Trump to put 'game changer' pressure on Cuba, says Mario Diaz-Balart

 

Joel Gehrke, Washington Examiner

 

President Trump is getting ready to place an unprecedented amount of economic pressure on Cuba’s communism regime and some of the non-U.S. companies that have invested there, according to a leading Republican lawmaker.

 

Secretary of State Mike Pompeo has signaled that Americans who decades ago had property stolen by Fidel Castro’s regime and sold to other foreign companies may soon be able to sue those companies to recoup their losses. That will intensify financial pressure on the island government, according to Rep. Mario Diaz-Balart, and have ripple effects for authoritarian states around the world.

 

“This is a very, very big deal,” the Florida Republican and Cuban-American told the Washington Examiner. “I think really good things are coming from this. And so, you can't minimize the impact.”

 

Pompeo hasn’t given the green light for those lawsuits to proceed, at least yet. The lawsuits have been authorized by the so-called Helms-Burton law since 1996, but they haven’t been filed because every president in the last 23 years has suspended the ability of Americans to use that language. That suspension typically lasts six months at a time, but Pompeo jolted Cuba watchers and investors last week by issuing a new suspension that will last a mere 45 days.

 

“We call upon the international community to strengthen efforts to hold the Cuban government accountable for 60 years of repression of its people,” Pompeo’s team added in a note accompanying the suspension. "We encourage any person doing business in Cuba to reconsider whether they are trafficking in confiscated property and abetting this dictatorship.”

 

That brief announcement raises the prospect of widespread lawsuits against companies that invest in Cuba, if Pompeo declines to issue another suspension when the 45 days are done in March. Diaz-Balart said allowing the law to take effect would help Americans win compensation from property that was taken from them during Castro's revolution.

 

“Here’s the question: Should people be able to steal private property owned by Americans and profit from it with impunity?” Diaz-Balart asked about the possibility of lawsuits.

 

If the suits are allowed to move forward, there would still be some details to hash out. For example, would Cubans who fled the island be able to sue? Diaz-Balart hopes that the law will cover naturalized U.S. citizens, but he said even the narrower option would send the right message.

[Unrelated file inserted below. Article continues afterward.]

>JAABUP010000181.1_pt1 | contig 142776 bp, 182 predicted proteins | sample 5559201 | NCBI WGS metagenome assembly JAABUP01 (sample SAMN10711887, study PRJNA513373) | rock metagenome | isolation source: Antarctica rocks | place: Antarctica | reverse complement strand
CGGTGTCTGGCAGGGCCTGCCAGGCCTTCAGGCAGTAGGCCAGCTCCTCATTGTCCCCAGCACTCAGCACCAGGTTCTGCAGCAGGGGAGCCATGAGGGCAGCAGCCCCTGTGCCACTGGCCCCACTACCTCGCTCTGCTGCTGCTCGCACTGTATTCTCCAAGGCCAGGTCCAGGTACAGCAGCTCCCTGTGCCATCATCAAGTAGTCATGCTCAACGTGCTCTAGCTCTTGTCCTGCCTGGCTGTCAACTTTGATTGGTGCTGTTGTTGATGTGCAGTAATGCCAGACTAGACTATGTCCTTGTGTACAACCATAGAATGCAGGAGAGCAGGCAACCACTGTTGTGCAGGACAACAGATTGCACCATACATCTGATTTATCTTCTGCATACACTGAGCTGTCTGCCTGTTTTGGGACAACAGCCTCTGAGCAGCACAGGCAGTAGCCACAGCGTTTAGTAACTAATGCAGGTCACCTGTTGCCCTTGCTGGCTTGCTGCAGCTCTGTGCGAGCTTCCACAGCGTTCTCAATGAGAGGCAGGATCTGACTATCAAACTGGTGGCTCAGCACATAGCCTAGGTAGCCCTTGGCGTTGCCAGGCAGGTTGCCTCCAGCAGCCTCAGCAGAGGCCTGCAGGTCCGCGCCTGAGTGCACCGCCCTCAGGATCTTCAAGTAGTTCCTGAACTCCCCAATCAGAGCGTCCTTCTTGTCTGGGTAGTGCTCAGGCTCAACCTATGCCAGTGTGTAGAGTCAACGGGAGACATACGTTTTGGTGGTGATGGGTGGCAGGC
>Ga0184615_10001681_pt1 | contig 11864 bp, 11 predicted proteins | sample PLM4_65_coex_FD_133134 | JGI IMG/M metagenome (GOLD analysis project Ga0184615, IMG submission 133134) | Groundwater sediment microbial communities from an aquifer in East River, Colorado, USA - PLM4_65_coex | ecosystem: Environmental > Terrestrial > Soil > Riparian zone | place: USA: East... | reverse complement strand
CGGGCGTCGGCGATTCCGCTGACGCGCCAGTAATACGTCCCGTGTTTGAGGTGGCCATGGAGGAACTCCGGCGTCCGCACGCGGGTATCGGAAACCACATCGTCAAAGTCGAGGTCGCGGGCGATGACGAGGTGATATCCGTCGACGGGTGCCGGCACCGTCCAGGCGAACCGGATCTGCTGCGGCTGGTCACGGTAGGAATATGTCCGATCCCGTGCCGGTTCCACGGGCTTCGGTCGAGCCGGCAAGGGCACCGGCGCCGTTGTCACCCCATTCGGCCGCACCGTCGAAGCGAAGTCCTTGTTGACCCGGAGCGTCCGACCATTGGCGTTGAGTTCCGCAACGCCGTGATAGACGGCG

“The one that nobody can dispute is the property of Americans who were Americans then at the time,” he said. “Even if it's only those certified claims, it's a game changer.”

 

The U.S. government has certified about 6,000 claims to property that Cuba confiscated nearly 60 years ago, and many believe those claims would have to be settled as part of any final agreement to reopen trade and other relations between the U.S. and Cuba. The lawsuits would be a more aggressive way of seeking compensation, and the Cuban government seems to be expecting the Trump administration to pursue it.

 

"It intends to grant the right of claim to those who were not citizens of the United States, when their properties were nationalized or left the country, abandoning them,” the Cuban Foreign Ministry protested last week, according to an unofficial translation.

 

The result would be that “any Cuban and every community in the country” would be affected as American sue foreign companies that have invested in “the housing they occupy, the work center where they work, the school their children attend, the polyclinic where they receive medical attention, land on which their neighborhoods are built,” as the Cuban government put it.

 

Their alarm is justified, according to Diaz-Balart, because the companies from Europe and Canada who could face lawsuits will feel pressure to exit the country.

 

"I think it's probably true that those companies that have been investing in the island knowing that they're investing, they're trafficking in stolen property, have done so with the false expectation that they're doing that with absolute impunity,” he said. “Would they have invested in these stolen properties if they knew that they could be held liable? I think the answer is pretty clear.”

 

It's not clear the U.S. could collect any judgments from the foreign companies. Foreign countries have complained for years about the extraterritorial nature of the provision, and lawsuits against their companies would likely make worse the trade tensions that already exist between the U.S. and Europe.

 

But it could make foreign companies think twice about investing more in Cuba, and it could end up taxing the resources of neighboring Venezuela, which helps finance the Cuban regime in exchange for security forces to help dictator Nicolas Maduro cling to power in the face of a widespread economic and political crisis.

 

"A lot of the atrocities committed by the Maduro regime are committed by Cubans sent there by the Castro regime,” Diaz-Balart told the Washington Examiner. “The Castro regime is very fragile, at best. The Venezuelan money is drying up, and I think you're going to have a lot of companies that — if they knew that they could get sued for trafficking in stolen properties, I think they're going to look elsewhere to invest. And so, I think that's a really important factor."

 

 

Cubanálisis - El Think-Tank

IN ENGLISH LANGUAGE

FOR PEOPLE WHO READ IN ENGLISH: ORIGINAL DOCUMENTS IN ENGLISH  OR TRANSLATED. PUBLICATION DOES NOT MEAN WE ENDORSE OR REJECT CONCLUSIONS OR STATEMENTS OF AUTHORS